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    AIA NJ WOMEN IN ARCHITECTURE SPOTLIGHT

    Erin Sharp Newton
    Sep 16, '22 1:15 PM EST

    Erin Sharp-Newton, M. Arch, Assoc. AIA, in Today’s AIA New Jersey Women In Architecture Spotlight

    By Stacey Ruhle Kliesch, AIA, AIA NJ Advocacy Consultant | Posted in AIA Central New JerseyAssociatesWomen in Architecture

    TV Architecture (Source: HGTV)

    TV Architecture (Source: HGTV)

    Growing up in my world, the only architects around were on TV, and they were all male. 


    In High School, I was the only female in mechanical and technical classes. Then I went to study and work in a design firm in Europe. There it appeared to be equally balanced between male and female architects and designers. The field seemed to have more of a gender-neutral perspective.

    Technical Drafting

    Technical Drafting

    Brady Model (Source: HGTV)

    Brady Model (Source: HGTV)

    Coming back to the US, it felt different.The number of men seemed to outweigh those of women, and it was frustrating at times having to answer for my gender in the field. These days, the subject of “woman-ness” is usually interesting or annoying, depending on the perspective.

    For example, interestingly, I was lucky to have grown up in an era where a few women had started to pave roads for other women to follow as professionals. My thesis advisors, department chairs at UCLA and at Drexel, some bosses, colleagues, mentors, and even clients, were truly amazing, passionate, and bold women who set an example for me throughout my career. Keeping my eyes on them, they inspired
    me to achieve my personal best, lift-up others, and stay the course, regardless of the naysayers and spirit-crushers.

    Where Are the Women? Measuring Progress on Gender in Architecture.

    Where Are the Women? Measuring Progress on Gender in Architecture.(Source: acsa-arch.org)


    Where are the Women? (Source: ACSA-ARCH.Org)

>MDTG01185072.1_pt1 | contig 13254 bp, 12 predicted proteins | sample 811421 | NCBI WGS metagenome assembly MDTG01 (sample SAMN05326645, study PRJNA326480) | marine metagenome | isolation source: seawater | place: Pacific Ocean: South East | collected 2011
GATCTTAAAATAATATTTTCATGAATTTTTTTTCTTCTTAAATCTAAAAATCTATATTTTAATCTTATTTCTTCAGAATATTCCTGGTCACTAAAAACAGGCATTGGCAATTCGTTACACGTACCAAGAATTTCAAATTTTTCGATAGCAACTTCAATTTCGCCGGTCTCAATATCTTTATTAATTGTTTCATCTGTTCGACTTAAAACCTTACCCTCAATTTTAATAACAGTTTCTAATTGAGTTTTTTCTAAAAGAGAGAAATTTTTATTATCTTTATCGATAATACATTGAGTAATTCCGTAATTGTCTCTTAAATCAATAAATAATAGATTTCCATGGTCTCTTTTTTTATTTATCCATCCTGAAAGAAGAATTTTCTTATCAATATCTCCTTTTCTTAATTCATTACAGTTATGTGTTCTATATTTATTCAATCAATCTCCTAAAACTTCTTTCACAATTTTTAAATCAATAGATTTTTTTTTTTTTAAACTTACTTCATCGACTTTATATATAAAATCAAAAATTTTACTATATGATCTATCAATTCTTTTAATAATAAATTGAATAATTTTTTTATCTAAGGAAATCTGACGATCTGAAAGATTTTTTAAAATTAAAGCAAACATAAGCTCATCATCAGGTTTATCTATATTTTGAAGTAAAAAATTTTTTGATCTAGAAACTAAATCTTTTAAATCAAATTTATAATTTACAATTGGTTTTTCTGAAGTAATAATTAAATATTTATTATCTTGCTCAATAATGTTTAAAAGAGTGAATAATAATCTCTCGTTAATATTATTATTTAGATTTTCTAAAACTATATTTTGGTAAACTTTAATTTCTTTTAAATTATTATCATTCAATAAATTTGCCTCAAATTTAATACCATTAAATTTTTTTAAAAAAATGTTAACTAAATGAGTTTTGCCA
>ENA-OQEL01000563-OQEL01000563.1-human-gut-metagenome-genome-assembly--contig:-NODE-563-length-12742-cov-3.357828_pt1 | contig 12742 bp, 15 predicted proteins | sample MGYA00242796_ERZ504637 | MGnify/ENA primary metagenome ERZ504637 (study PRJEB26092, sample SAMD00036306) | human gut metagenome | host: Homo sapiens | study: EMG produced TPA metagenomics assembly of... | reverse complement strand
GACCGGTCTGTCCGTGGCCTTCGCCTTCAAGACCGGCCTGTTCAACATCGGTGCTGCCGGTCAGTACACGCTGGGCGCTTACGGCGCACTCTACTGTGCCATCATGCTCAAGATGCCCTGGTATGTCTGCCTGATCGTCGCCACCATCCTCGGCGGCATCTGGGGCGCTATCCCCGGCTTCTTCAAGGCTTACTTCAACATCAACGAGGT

Annoyingly, many women had to adapt to the field of architecture by trying to contort themselves to “fit”, rather than experience a sense of “belonging”. Whether showing up on a construction site to be seen as a “decorator picking colors” or just not sent to sites at all (because male colleagues were considered more appropriate), these examples were personally frustrating. For years I made the best of it, by receding my female-ness as much as possible, though in reality, I sometimes have a big voice and it wasn’t always positively received.

    The idea of “belonging” versus “fitting in” is probably one of the reasons why I became involved in so many advocacy areas; I like to see people emancipated from misjudgments, stigmas, etc. This also played a role in pushing me to healthcare and furthered my commitment to mental and behavioral health environment designs. There were so many obvious gaps, not only in terms of accessibility but also in terms of
    design quality.

    Bridgeton Hospital (Source: Connelly-Moy Photographers)

    Bridgeton Hospital (Source: Connelly-Moy Photographers)

    From a young age, I was exposed to a wide array of healthcare projects and realized that well-designed spaces can be extremely uplifting. Planned organization of space, creating the best adjacencies and efficiencies, constructing environments that integrate elements cohesively can all help in the healing process, as well as support the best delivery of services. To experience the design of environments as instruments for the best possible outcomes greatly inspires me.

    An amazing aspect of architecture is that it includes so many facets of the human condition. It is one of the most diverse and simultaneously integrated fields of practice. Architecture balances needs that appear to be very different. I think of it as the Paradox of Architecture: we need consistency, safety, and security but also diversity, openness and creativity. The idea that we are dealing with site, context, macro-to-micro, inside/out, structure and space, form and line, flow and order, allows for a complex professional canvas that is infinite in its possibilities. Then, to top it all off, we can tie this back into human-ness, to improve the lived experience in the built environment.

    In the same vein, because the profession is important to me, I have become increasingly involved in the AIA, with the Women in Architecture (WIA) and Equity in Architecture Committees. I am a Trustee for the AIA Central New Jersey Section and am excited about our initiatives on “Legacy and Uplift” that are being integrated into programs, webinars, and general discussions. Today there is a strong emphasis on diversity, equity, inclusion, ethics, and integrity, which I really love seeing evolve. It’s great when we can work together to bridge gaps in the profession, in the work we do, and in the environments, we live in.

    To top it off I get to do it all from our beautiful Garden State, and in a firm that is currently 68% women.

    NOTE: Original article posted by Stacey Ruhle Kliesch, AIA, AIA NJ Advocacy Consultant | Posted in AIA Central New JerseyAssociatesWomen in Architecture | can be found here: https://aia-nj.org/blog/2022/0...



     
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